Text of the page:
Date of Degree
Race, Ethnicity and Post-Colonial Studies | Women's Studies
Cuba, Dominican Republic, latina, migration, Puerto Rico, women's movement
International migrations of women to the United States had a pronounced urban bias because cities offered women the best chances to work for wages, whether they came alone or in family groups. Immigrant women were more likely than men to arrive in East Coast ports, especially New York - Donna Gabaccia
Latino immigrants have been entering the United States through New York City since before the inception of the country's history. Political history on the Caribbean islands of Puerto Rico, Dominican Republic, and Cuba includes influential interference from the United States. Latinos began mass migration to the U.S. in the 1940s and most heavily through the 1970s and 1980s. Radical U.S. History (i.e. National Protests of Vietnam War, Black and Chicano Civil Rights Movements, Women's Liberation Movement) carved a space for Latinas assimilated in U.S. life to participate in the counterculture and political movement. However, their cultural existence and personal attachments to the islands traditions provoked a big challenge in being able to fully participate and be accepted as influential in U.S. political history. I have concentrated my research to contextualize the experiences of Hispanic Caribbean women to respect differences in historical, political, economic and social status that make up the Latino racial identity and migration pattern.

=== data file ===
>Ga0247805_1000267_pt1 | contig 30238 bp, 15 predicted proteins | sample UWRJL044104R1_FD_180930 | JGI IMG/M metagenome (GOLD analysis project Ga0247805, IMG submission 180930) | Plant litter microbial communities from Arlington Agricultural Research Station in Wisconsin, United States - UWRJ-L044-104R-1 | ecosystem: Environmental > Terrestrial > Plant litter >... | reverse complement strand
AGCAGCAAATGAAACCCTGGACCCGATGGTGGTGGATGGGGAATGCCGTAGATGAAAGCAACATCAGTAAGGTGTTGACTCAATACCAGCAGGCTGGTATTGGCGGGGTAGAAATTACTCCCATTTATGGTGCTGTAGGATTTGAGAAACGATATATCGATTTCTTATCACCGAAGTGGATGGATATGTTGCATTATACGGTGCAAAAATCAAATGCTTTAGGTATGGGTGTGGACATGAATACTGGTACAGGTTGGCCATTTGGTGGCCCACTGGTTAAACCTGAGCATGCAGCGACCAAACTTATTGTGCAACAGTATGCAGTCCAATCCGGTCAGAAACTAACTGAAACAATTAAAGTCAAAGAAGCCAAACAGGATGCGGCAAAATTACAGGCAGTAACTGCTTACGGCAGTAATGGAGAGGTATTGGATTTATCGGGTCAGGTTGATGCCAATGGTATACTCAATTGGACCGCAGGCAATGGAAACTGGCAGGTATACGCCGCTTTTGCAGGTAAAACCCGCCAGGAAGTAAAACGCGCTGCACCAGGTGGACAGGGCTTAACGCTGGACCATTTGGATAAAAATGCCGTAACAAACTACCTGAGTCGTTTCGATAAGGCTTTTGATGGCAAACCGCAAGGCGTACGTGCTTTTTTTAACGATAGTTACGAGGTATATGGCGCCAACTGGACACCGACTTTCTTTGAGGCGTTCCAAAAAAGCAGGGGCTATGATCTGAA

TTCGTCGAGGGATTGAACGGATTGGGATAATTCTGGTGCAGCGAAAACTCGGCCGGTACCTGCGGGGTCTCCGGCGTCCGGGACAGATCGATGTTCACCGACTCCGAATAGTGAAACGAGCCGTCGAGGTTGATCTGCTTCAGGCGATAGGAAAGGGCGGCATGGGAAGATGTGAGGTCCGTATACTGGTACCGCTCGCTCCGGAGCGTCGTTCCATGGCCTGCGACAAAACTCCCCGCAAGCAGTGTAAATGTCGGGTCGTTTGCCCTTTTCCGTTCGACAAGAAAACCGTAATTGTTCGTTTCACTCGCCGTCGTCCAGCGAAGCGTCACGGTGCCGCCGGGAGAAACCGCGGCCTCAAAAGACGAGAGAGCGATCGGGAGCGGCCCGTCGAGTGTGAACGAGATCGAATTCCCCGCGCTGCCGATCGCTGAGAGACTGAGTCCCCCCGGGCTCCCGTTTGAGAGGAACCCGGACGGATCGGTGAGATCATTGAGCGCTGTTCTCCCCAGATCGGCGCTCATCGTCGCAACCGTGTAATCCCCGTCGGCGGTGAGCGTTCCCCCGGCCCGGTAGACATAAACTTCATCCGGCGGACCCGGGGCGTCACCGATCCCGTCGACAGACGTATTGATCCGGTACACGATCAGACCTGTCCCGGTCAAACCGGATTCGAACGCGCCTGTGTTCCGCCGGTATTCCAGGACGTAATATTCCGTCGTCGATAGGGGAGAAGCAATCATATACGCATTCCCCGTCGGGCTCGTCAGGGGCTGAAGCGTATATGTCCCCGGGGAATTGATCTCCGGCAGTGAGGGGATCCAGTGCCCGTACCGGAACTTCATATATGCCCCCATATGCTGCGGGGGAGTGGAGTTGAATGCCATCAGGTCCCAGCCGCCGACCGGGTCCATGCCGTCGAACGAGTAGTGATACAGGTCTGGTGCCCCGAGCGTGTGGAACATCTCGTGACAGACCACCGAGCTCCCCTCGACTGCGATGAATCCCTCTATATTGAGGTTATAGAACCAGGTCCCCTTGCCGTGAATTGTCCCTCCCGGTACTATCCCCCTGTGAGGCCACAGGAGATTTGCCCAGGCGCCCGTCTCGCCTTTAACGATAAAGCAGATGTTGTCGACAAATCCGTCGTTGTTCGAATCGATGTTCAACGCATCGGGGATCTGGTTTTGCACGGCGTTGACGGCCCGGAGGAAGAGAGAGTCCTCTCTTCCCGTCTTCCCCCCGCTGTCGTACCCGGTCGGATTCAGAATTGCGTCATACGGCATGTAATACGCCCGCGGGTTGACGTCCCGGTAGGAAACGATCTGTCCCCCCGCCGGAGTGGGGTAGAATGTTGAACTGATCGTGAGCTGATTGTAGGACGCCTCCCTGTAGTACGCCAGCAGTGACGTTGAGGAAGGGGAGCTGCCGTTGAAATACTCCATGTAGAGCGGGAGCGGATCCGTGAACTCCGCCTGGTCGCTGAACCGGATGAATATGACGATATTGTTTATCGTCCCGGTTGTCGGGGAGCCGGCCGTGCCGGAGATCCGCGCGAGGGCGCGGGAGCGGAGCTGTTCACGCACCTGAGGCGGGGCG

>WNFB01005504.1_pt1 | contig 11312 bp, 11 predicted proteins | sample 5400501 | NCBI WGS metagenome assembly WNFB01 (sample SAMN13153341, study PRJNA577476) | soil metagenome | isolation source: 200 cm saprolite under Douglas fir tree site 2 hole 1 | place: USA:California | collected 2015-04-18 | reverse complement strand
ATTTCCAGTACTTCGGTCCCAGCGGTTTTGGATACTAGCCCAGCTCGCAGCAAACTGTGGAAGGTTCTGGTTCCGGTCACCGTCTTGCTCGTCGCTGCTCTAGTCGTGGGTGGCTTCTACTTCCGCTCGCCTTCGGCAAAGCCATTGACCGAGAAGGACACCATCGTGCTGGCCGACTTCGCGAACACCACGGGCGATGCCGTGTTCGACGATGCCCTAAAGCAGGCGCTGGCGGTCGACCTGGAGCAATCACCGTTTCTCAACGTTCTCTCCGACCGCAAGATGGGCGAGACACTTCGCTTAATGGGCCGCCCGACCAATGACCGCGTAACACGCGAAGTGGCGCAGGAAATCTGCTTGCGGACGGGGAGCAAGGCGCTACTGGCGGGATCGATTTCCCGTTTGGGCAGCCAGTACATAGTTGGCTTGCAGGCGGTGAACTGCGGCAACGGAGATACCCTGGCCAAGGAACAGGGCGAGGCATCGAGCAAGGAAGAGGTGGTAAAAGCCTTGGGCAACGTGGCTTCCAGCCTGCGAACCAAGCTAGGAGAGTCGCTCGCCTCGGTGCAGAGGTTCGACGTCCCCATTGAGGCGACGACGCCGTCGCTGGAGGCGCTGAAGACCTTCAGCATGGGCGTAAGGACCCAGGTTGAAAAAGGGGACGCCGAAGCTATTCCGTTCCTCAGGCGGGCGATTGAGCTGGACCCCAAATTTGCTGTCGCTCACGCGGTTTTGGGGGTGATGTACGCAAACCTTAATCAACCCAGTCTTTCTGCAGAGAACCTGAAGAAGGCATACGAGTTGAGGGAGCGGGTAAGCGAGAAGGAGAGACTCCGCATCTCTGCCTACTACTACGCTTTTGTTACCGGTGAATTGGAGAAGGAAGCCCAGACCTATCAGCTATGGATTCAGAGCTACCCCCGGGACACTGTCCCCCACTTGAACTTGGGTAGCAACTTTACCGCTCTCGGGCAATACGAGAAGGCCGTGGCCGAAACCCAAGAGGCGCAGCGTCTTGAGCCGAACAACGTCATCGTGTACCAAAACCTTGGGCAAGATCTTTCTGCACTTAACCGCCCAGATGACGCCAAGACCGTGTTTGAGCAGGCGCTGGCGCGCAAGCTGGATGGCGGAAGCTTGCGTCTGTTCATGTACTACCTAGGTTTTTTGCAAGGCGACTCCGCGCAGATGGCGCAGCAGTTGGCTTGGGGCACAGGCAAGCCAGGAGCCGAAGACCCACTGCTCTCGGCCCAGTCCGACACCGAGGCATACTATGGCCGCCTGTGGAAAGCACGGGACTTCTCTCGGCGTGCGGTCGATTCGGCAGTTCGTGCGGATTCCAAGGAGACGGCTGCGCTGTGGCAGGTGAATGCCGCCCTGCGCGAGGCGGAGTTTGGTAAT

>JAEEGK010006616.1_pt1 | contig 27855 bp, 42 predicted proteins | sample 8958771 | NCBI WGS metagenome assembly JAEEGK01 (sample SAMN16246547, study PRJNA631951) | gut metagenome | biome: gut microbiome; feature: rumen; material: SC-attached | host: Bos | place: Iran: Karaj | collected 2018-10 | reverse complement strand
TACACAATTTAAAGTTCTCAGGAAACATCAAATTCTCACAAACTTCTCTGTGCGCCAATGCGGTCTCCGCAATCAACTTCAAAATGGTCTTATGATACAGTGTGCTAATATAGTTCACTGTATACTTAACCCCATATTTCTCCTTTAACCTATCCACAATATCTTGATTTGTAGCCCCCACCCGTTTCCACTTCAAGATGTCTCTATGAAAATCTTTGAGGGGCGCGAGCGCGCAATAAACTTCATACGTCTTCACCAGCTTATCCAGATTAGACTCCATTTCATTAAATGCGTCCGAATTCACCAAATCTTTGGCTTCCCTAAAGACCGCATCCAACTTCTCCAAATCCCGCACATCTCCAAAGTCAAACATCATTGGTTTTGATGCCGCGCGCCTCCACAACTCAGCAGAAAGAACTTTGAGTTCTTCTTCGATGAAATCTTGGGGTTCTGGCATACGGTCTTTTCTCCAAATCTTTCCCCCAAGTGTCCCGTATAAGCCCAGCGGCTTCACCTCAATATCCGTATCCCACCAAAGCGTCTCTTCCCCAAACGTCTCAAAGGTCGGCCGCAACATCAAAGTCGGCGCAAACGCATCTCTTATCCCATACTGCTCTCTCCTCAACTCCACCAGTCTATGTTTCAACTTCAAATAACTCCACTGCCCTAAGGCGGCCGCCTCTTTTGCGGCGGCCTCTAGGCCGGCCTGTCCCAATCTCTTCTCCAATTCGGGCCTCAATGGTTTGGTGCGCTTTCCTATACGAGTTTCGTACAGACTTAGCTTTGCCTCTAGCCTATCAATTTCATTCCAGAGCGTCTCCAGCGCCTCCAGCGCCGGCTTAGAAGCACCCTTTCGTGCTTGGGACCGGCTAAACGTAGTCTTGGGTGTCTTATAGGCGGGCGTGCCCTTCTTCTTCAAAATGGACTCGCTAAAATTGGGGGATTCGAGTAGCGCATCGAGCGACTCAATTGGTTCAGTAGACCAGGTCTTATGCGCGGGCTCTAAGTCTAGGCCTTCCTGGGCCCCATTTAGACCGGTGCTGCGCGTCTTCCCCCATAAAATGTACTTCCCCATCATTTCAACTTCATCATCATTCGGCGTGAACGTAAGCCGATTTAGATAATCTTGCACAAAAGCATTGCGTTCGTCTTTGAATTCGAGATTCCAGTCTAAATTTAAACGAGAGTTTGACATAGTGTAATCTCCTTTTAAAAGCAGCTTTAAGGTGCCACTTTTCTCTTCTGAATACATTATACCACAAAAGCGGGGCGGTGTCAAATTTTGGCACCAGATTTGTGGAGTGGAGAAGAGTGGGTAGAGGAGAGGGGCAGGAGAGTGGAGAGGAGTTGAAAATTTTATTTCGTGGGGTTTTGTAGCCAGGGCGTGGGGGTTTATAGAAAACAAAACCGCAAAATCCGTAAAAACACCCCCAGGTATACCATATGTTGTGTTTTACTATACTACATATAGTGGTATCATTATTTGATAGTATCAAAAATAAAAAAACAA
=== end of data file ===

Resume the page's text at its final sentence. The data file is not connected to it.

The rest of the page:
Henriquez, Maribi, ""La Feminista Nuyorquina" Contextualizing Latina Experience in the Space of Radical U.S. History: Dominican, Puerto Rican, and Cuban Presence in New York City" (2014). CUNY Academic Works.